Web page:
By Chris Byrne and Mark Dunphy
In a neighbouring valley to Protesters Falls – the birthplace of rainforest preservation – sits a less well-known but equally precious remnant of Big Scrub rainforest. The breathtaking patch of critically endangered lowland subtropical rainforest lies nestled between The Channon and Dunoon, alongside the banks of Rocky Creek as it winds from Whian Whian Falls to The Channon Gorge.
The untouched remnants of subtropical and warm temperate rainforest in this pocket represent 6% of the remaining Big Scrub, a critical expanse given only 1% of the original Big Scrub remains. Growing on sandstone soils, these endangered ecosystems are even rarer than the characteristic Big Scrub remnants on volcanic soil and are of national significance.
This picturesque valley is the site of the proposed Dunoon Dam, which would flood 34 hectares of critically endangered ecosystems, as well as Wijabal Wia-bal cultural heritage sites and sclerophyll woodland, severing habitat corridors and impacting surrounding rainforest irreparably.
With the case for the dam picking up steam (at a Lismore City Council meeting last month, the Council pledged its support to Rous County Council’s plans), the Northern Rivers is again at a critical juncture in its environmental protection record.
Just as the community did at Protesters Falls, now is the time to take a stand against destruction of the Big Scrub and its many endangered species. This unique remnant is around twice the size of Booyong Flora Reserve or Boatharbour Nature Reserve and of equal ecological value. It is less well-known and difficult to access so its significance has flown under the radar.
But its destruction should not be overlooked. A direct neighbour to the World Heritage-listed Nightcap National Park around Protesters Falls, The Channon Gorge and surrounds is just as culturally and ecologically important, adding its own unique diversity to the Big Scrub due to its sandstone soils. The canopy trees are large and well developed, the mid and lower storeys of a highly diverse composition. The subtropical rainforest along the steep slopes of the gorge were never cleared and contain around 110 plant species, according to the Terrestrial Ecology Impact Assessment (TEIA) prepared for Rous County Council (however a short survey conducted by botanist Nan Nicholson identified at least 19 species not mentioned in the report). Fourteen of these are threatened species, such as the Green-leaved Rose Walnut (Endiandra muelleri bracteata), Southern Ochrosia (Ochrosia mooreii) and Corokia (Corokia whiteii). Seventeen threatened fauna (including frogs, mammals, 7 bat and 8 bird species), like the Marbled Frogmouth, Bush Hen, White-eared Monarch and Alberts Lyrebird, live in the gorge. And of course hundreds of other Big Scrub fauna rely on this rare habitat for a home.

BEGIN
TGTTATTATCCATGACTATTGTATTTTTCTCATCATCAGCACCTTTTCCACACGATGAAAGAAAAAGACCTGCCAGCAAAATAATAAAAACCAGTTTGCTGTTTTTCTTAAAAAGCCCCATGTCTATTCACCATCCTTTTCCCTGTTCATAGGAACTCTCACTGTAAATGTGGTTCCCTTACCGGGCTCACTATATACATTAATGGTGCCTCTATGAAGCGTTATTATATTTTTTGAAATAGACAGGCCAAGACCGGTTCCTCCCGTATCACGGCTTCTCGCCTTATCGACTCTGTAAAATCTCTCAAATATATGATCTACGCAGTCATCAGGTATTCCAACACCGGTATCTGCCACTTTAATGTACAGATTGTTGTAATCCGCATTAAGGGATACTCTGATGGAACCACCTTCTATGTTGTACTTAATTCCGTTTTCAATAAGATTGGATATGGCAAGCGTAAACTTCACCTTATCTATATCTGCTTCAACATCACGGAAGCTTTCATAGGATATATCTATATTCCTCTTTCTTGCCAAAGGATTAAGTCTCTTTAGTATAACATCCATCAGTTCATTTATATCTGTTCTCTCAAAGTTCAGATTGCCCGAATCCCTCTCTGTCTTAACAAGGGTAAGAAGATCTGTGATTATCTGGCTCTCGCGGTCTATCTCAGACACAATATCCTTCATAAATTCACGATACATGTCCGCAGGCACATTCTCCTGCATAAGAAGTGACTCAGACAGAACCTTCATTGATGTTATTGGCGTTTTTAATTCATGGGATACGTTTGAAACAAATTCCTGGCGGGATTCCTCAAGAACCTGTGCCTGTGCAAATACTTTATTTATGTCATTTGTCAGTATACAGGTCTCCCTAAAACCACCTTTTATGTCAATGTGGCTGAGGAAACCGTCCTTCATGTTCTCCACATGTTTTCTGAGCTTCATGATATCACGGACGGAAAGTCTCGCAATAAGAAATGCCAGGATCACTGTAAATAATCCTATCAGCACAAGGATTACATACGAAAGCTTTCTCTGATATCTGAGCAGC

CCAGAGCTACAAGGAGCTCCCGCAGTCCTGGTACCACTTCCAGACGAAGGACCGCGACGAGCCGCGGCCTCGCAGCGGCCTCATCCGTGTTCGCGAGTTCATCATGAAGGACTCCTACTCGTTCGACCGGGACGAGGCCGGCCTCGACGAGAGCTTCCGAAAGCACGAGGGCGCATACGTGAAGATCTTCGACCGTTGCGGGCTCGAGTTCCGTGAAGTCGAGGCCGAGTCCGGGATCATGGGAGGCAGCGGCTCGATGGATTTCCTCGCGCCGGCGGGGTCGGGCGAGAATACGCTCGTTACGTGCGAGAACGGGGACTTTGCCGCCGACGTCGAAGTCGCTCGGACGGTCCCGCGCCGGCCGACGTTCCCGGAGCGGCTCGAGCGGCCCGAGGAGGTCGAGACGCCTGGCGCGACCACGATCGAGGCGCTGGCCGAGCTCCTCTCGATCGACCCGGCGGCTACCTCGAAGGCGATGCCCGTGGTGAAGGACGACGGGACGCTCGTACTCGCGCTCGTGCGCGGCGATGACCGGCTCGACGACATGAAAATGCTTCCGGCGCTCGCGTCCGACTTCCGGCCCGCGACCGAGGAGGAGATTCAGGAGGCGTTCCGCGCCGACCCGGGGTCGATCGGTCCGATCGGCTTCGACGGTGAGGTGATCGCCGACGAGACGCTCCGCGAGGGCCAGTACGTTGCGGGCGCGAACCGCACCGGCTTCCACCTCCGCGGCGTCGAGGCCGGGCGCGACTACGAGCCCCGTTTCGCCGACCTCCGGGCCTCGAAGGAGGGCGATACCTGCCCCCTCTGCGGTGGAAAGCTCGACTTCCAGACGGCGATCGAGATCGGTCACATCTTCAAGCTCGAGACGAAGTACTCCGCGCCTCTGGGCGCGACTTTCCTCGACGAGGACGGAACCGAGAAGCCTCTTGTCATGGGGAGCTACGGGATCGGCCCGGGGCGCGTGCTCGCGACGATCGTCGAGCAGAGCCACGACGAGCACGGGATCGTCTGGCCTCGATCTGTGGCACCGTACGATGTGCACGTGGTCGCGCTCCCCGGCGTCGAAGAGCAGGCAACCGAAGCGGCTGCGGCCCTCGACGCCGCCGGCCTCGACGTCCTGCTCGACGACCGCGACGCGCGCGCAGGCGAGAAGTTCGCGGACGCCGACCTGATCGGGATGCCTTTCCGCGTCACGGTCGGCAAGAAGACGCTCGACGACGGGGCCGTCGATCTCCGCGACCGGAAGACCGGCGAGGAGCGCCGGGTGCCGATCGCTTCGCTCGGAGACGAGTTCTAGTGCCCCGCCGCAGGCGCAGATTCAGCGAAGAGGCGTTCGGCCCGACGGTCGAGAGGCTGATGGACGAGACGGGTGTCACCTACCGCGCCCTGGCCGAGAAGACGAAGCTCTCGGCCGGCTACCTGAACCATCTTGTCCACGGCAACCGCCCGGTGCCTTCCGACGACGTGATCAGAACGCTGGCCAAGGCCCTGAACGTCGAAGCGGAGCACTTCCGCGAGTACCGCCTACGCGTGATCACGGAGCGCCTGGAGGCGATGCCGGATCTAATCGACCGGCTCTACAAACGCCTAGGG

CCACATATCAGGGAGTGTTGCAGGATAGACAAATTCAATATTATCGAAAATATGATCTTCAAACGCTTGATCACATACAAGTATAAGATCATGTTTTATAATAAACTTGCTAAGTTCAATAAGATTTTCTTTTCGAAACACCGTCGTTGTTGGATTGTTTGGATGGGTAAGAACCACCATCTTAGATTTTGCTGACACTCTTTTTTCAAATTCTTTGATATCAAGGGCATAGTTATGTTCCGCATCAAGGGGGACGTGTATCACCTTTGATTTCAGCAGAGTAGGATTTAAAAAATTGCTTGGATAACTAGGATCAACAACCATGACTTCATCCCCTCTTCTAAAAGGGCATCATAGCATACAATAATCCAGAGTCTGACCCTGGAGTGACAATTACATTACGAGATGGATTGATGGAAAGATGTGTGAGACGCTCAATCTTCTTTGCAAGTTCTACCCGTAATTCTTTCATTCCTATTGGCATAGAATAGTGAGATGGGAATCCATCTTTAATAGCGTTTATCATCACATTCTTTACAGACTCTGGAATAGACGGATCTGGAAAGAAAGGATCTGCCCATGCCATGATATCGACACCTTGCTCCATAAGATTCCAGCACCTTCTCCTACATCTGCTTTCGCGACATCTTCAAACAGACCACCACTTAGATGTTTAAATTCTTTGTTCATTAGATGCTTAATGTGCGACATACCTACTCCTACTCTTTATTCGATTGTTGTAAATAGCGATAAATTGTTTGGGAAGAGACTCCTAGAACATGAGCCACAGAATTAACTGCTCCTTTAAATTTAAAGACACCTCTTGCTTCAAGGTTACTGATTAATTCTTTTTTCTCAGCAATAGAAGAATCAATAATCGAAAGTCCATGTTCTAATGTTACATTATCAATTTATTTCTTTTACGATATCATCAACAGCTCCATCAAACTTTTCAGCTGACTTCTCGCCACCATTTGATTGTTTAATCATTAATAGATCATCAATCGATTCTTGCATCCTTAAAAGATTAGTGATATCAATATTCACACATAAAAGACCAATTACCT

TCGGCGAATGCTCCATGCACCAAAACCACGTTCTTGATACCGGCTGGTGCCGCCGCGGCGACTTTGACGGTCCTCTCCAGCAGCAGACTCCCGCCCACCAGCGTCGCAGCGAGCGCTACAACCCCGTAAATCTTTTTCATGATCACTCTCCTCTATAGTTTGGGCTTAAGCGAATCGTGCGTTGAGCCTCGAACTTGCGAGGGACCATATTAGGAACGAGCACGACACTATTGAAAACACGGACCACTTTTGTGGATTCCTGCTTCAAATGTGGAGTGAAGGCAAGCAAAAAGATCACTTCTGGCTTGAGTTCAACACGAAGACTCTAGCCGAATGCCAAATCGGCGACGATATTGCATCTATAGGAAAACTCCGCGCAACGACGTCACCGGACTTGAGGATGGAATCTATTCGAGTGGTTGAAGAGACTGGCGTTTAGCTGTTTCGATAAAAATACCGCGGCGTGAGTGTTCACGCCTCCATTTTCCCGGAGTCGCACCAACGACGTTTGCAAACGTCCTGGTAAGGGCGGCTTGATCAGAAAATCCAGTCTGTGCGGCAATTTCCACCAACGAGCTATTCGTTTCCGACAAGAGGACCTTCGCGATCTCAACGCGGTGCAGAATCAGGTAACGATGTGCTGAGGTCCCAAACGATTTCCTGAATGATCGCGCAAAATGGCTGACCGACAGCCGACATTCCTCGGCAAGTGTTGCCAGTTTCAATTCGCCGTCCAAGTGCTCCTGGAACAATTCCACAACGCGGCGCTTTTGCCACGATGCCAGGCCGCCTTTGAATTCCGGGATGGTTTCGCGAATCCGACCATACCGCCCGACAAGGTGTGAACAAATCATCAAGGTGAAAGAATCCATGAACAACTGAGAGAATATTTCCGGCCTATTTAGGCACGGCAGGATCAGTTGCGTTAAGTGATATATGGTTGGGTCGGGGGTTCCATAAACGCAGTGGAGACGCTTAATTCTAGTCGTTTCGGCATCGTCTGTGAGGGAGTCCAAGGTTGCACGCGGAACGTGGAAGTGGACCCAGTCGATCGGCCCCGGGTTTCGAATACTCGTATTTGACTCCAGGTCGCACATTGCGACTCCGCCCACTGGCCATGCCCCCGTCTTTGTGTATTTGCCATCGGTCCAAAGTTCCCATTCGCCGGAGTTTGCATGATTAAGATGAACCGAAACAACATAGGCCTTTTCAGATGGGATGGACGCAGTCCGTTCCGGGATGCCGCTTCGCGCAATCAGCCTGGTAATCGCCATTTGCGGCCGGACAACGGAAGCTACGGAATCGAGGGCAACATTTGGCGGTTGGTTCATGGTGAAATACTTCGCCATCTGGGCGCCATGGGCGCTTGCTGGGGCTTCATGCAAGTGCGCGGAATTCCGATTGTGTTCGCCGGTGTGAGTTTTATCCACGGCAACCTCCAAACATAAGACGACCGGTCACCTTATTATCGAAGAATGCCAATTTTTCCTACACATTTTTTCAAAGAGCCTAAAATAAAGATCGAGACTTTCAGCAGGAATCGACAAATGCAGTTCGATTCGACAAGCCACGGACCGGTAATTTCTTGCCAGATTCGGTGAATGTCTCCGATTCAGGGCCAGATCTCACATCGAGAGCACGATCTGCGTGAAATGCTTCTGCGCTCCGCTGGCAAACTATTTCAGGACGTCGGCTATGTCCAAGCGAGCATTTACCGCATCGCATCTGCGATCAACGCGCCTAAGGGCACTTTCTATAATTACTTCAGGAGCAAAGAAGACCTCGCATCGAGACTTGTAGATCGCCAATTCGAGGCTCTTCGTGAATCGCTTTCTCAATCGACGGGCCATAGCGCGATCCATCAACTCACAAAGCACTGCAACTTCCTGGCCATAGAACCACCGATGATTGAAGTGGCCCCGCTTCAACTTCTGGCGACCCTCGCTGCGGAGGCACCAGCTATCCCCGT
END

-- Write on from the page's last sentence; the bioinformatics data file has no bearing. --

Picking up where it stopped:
Under the current proposal, 28 of the 55 hectares of subtropical rainforest would be cleared for the dam wall. However, as the dam wall cuts through the middle of the subtropical rainforest it is clear the other 27 hectares will also be severely impacted. With most Big Scrub remnants around half of this size, its importance as a safe haven to endangered plants and animals is highly significant, especially to those that need a larger range to survive.
Echoes of Protesters Falls
When plans to clear-fell the rainforest along Terania Creek emerged in the ‘70s, it took a dedicated group of locals four years of lobbying to save what is now part of World Heritage-listed Nightcap National Park. The campaign to save Terania Creek is credited as being a watershed moment for Australia’s environmental movement and rainforest protection. Lessons from the protests informed campaigns to stop the Franklin River Dam in Tasmania, logging in the Wet Tropics and coal seam gas mining at Bentley.
As the community did then, we need to band together to raise awareness of the ecological and cultural value of The Channon Gorge and be the ‘voice of the rainforest’. This proposal should be treated no differently than if it were the destruction of rainforest in Nightcap National Park or one of the more well-known Big Scrub remnants, like Victoria Park, Booyong or Boatharbour Nature Reserves. If it was one of these under threat, I’d bet many in the community wouldn’t think twice about standing in front of the bulldozers.
Big Scrub Landcare, private landowners and other community organisations have spent decades of back-breaking work and millions of dollars restoring and replanting rainforest which was cleared by short-sighted natural resource management. We estimate that these efforts over the past 30 years have increased the size of the remaining Big Scrub rainforest by 75%, much of it still maturing in its value as habitat. Rous County Council played a pioneering role in conducting and supporting substantial rainforest restoration at Rocky Creek Dam. The pursuit of a dam in Dunoon is a concerning departure from their longstanding commitment to rainforest restoration.
It’s astonishing to think that in 2022 we have to fight to preserve a site of such ecological value when other water management options are available. Surely we have to look for an option that won’t push so many endangered plants and animals closer to the brink of extinction.